The Eastern Population (EP) of greater sandhill cranes (Grus canadensis tabida; hereafter, cranes) is rapidly expanding in size and geographic range. The core of their breeding range is in Wisconsin, Michigan, and southern Ontario, Canada. Little information exists regarding the geographic extent of breeding, migration, and wintering ranges of EP cranes, or migration chronology and use of staging areas. In addition, there are no published estimates of survival rates for EP sandhill cranes. To address these information needs we trapped and deployed solar Global Positioning System (GPS) Platform Transmitting Terminals (PTTs) on 29 sandhill cranes from December 2009 through September 2011, primarily in known fall and winter concentration areas, to assess movements throughout the year. This thesis explores EP sandhill crane distribution during the breeding season and winter, migratory routes, and migration chronology (Chapter 1) and also estimates survival rates during the study period (Chapter 2). EP cranes settled on summer areas beginning mid-March in Minnesota (11%), Wisconsin (36%), Michigan (29%), and Ontario (21%). On average, PTT-tagged cranes arrived at their winter terminus beginning mid-December in Indiana (29%), Kentucky (11%), Tennessee (79%), Georgia (11%), and Florida (32%). Twenty-three marked cranes returned to their summer area's calculated mean center after a second spring migration. The average linear distance between individual estimated mean activity centers for a summer area was 1.34 km (range: 0.01 - 7.82 km). EP cranes used fall and spring migration routes similar to those previously documented. Annual survival rates (from October through September) were estimated at 0.921 (2010-2011; SE = 0.058) and 0.913 (2011-2012; SE = 0.087) using the known fates platform in Program MARK (Chapter 2).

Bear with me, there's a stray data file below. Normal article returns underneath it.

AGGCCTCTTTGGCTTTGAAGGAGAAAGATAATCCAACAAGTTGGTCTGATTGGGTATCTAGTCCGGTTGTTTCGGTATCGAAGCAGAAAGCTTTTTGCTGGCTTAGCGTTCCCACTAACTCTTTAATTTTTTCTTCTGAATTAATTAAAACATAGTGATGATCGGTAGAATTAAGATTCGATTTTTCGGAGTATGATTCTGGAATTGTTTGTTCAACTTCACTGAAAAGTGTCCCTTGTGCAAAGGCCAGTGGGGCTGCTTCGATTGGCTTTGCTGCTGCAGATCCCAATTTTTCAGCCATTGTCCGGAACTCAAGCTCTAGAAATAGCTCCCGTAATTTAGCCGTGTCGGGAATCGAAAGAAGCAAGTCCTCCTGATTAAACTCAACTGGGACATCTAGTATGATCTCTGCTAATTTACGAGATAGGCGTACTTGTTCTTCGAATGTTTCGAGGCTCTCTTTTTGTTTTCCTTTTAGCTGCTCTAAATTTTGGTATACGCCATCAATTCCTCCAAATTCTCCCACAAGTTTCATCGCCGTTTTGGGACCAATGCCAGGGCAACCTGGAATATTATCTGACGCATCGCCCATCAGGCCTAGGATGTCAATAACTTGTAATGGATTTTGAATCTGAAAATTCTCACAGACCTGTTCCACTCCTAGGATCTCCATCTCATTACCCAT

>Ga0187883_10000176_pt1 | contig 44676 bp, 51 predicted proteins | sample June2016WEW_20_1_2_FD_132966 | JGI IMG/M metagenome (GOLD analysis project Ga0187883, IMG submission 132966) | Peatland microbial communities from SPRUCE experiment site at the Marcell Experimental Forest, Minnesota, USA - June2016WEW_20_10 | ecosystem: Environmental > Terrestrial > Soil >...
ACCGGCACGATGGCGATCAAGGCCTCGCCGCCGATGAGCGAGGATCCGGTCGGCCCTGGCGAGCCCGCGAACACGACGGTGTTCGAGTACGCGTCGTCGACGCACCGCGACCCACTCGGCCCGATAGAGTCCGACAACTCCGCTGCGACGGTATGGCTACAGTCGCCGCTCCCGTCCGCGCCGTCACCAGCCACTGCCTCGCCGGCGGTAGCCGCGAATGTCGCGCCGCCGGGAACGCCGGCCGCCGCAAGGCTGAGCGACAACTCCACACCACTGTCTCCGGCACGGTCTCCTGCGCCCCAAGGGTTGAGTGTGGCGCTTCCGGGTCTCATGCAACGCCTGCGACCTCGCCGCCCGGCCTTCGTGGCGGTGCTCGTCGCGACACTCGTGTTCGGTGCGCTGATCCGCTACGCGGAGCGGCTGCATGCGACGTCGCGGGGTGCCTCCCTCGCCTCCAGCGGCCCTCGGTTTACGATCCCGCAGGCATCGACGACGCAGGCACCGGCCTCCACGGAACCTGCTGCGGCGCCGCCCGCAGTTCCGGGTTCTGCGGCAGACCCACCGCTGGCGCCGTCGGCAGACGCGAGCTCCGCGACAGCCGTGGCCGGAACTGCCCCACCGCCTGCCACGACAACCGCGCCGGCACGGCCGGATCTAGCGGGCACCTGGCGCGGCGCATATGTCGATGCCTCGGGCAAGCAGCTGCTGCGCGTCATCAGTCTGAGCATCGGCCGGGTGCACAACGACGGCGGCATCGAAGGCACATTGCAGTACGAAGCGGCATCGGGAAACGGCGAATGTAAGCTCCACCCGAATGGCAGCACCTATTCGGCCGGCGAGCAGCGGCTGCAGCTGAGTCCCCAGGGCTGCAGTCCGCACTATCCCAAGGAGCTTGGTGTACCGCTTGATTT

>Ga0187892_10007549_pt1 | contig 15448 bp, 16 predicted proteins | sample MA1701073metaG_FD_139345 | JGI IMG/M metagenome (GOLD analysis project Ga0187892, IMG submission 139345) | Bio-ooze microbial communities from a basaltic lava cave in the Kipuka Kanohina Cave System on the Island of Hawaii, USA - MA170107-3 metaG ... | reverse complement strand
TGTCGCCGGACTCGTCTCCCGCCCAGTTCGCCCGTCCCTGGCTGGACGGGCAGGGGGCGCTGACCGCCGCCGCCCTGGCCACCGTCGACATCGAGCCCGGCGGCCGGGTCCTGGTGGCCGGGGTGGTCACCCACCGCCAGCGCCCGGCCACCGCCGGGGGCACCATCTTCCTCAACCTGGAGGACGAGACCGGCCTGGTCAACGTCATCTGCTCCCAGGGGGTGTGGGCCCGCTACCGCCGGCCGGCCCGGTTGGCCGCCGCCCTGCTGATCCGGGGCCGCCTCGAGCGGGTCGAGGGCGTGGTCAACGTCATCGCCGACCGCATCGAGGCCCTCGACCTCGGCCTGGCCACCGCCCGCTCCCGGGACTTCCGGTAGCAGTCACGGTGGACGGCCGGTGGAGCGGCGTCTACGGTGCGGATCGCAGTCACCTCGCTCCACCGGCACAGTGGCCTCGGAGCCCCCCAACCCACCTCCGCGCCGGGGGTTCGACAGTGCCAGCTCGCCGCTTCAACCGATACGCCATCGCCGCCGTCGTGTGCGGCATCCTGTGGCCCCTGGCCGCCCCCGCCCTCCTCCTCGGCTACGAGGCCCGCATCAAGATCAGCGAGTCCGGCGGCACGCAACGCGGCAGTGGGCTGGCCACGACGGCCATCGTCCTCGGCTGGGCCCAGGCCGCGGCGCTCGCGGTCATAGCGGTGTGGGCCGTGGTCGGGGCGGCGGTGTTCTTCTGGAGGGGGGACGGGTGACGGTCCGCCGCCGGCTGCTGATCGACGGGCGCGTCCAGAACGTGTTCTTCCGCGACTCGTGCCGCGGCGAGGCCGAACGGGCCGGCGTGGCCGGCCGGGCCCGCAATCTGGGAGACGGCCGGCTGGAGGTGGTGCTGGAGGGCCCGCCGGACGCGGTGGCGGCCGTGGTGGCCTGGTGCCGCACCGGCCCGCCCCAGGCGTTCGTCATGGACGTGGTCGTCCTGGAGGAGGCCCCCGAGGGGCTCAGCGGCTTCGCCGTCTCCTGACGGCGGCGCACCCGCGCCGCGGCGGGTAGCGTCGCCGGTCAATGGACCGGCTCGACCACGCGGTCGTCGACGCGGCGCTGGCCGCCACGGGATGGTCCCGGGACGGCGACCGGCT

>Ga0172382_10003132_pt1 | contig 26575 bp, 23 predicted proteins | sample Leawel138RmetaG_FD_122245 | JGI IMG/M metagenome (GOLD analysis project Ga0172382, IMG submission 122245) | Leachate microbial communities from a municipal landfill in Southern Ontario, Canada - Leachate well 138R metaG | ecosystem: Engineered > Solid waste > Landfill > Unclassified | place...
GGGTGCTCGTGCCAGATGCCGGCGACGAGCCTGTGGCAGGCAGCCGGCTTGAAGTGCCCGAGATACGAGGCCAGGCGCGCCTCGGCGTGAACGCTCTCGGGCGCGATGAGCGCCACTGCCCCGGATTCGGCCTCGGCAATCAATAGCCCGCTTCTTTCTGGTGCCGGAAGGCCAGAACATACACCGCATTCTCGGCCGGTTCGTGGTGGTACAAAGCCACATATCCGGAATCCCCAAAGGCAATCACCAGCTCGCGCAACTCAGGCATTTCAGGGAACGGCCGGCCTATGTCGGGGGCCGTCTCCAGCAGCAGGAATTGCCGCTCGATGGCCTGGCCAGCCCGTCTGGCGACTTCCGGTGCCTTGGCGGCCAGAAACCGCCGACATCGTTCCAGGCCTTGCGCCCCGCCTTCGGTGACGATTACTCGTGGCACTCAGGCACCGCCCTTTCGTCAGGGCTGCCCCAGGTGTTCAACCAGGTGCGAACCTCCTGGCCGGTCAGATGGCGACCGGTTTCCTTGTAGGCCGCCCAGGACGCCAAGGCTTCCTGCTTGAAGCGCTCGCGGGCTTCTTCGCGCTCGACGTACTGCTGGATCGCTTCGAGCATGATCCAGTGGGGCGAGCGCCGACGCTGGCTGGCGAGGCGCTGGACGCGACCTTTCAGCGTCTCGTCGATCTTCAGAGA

University of Minnesota M.S. thesis. November 2014. Major: Natural Resources Science and Management. Advisor: Dr. David E. Andersen. 1 computer file (PDF); x, 64 pages, appendices 1-2.
Fronczak, David Leonard.
Distribution, migration chronology, and survival rates of Eastern Population sandhill cranes.
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